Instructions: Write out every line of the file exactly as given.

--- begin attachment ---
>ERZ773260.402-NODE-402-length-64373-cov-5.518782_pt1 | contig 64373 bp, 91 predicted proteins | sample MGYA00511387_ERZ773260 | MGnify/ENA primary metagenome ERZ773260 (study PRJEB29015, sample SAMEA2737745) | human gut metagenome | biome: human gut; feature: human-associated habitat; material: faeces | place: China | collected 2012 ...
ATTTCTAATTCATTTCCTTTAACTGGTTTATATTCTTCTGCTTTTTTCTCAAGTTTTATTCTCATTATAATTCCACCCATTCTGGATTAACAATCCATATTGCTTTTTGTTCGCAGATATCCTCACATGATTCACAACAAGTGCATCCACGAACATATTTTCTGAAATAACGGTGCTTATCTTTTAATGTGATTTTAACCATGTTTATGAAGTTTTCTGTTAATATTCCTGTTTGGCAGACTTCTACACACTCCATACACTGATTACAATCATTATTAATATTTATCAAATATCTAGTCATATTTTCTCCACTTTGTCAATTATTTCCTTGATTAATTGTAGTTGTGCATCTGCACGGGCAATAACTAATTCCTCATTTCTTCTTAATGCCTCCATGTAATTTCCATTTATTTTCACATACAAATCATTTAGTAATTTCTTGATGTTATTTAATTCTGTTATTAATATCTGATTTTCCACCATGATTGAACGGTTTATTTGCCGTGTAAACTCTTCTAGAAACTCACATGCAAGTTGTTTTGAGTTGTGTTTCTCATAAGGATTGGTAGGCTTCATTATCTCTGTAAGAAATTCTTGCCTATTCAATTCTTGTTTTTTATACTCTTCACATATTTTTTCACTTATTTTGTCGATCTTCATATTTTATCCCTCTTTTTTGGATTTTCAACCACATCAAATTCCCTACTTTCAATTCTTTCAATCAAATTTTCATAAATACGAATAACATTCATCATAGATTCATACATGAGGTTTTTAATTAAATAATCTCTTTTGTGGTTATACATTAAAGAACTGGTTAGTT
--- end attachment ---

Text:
>ERZ773260.402-NODE-402-length-64373-cov-5.518782_pt1 | contig 64373 bp, 91 predicted proteins | sample MGYA00511387_ERZ773260 | MGnify/ENA primary metagenome ERZ773260 (study PRJEB29015, sample SAMEA2737745) | human gut metagenome | biome: human gut; feature: human-associated habitat; material: faeces | place: China | collected 2012 ...
ATTTCTAATTCATTTCCTTTAACTGGTTTATATTCTTCTGCTTTTTTCTCAAGTTTTATTCTCATTATAATTCCACCCATTCTGGATTAACAATCCATATTGCTTTTTGTTCGCAGATATCCTCACATGATTCACAACAAGTGCATCCACGAACATATTTTCTGAAATAACGGTGCTTATCTTTTAATGTGATTTTAACCATGTTTATGAAGTTTTCTGTTAATATTCCTGTTTGGCAGACTTCTACACACTCCATACACTGATTACAATCATTATTAATATTTATCAAATATCTAGTCATATTTTCTCCACTTTGTCAATTATTTCCTTGATTAATTGTAGTTGTGCATCTGCACGGGCAATAACTAATTCCTCATTTCTTCTTAATGCCTCCATGTAATTTCCATTTATTTTCACATACAAATCATTTAGTAATTTCTTGATGTTATTTAATTCTGTTATTAATATCTGATTTTCCACCATGATTGAACGGTTTATTTGCCGTGTAAACTCTTCTAGAAACTCACATGCAAGTTGTTTTGAGTTGTGTTTCTCATAAGGATTGGTAGGCTTCATTATCTCTGTAAGAAATTCTTGCCTATTCAATTCTTGTTTTTTATACTCTTCACATATTTTTTCACTTATTTTGTCGATCTTCATATTTTATCCCTCTTTTTTGGATTTTCAACCACATCAAATTCCCTACTTTCAATTCTTTCAATCAAATTTTCATAAATACGAATAACATTCATCATAGATTCATACATGAGGTTTTTAATTAAATAATCTCTTTTGTGGTTATACATTAAAGAACTGGTTAGTT